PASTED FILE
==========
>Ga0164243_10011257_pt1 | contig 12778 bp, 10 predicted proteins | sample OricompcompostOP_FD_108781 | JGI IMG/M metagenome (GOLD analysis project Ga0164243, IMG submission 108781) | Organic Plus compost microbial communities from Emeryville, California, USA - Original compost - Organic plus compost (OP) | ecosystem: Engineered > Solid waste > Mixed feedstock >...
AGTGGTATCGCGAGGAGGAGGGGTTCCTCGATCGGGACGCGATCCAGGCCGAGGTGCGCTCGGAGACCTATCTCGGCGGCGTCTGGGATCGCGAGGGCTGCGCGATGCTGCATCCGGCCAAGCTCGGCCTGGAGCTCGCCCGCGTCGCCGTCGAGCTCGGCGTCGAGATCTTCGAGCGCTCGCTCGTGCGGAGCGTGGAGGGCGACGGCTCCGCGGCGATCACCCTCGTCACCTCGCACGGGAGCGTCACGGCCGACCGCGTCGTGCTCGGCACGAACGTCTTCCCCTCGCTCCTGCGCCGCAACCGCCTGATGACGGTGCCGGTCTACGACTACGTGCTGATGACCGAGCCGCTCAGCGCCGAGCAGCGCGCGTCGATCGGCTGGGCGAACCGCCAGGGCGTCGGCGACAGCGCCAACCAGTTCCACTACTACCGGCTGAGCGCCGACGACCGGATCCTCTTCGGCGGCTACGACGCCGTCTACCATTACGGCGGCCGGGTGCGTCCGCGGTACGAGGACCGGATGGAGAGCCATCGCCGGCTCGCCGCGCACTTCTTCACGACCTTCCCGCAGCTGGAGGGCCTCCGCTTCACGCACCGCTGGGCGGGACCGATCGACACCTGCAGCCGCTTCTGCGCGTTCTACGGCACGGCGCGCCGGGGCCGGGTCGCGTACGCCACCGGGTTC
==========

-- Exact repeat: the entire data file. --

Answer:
>Ga0164243_10011257_pt1 | contig 12778 bp, 10 predicted proteins | sample OricompcompostOP_FD_108781 | JGI IMG/M metagenome (GOLD analysis project Ga0164243, IMG submission 108781) | Organic Plus compost microbial communities from Emeryville, California, USA - Original compost - Organic plus compost (OP) | ecosystem: Engineered > Solid waste > Mixed feedstock >...
AGTGGTATCGCGAGGAGGAGGGGTTCCTCGATCGGGACGCGATCCAGGCCGAGGTGCGCTCGGAGACCTATCTCGGCGGCGTCTGGGATCGCGAGGGCTGCGCGATGCTGCATCCGGCCAAGCTCGGCCTGGAGCTCGCCCGCGTCGCCGTCGAGCTCGGCGTCGAGATCTTCGAGCGCTCGCTCGTGCGGAGCGTGGAGGGCGACGGCTCCGCGGCGATCACCCTCGTCACCTCGCACGGGAGCGTCACGGCCGACCGCGTCGTGCTCGGCACGAACGTCTTCCCCTCGCTCCTGCGCCGCAACCGCCTGATGACGGTGCCGGTCTACGACTACGTGCTGATGACCGAGCCGCTCAGCGCCGAGCAGCGCGCGTCGATCGGCTGGGCGAACCGCCAGGGCGTCGGCGACAGCGCCAACCAGTTCCACTACTACCGGCTGAGCGCCGACGACCGGATCCTCTTCGGCGGCTACGACGCCGTCTACCATTACGGCGGCCGGGTGCGTCCGCGGTACGAGGACCGGATGGAGAGCCATCGCCGGCTCGCCGCGCACTTCTTCACGACCTTCCCGCAGCTGGAGGGCCTCCGCTTCACGCACCGCTGGGCGGGACCGATCGACACCTGCAGCCGCTTCTGCGCGTTCTACGGCACGGCGCGCCGGGGCCGGGTCGCGTACGCCACCGGGTTC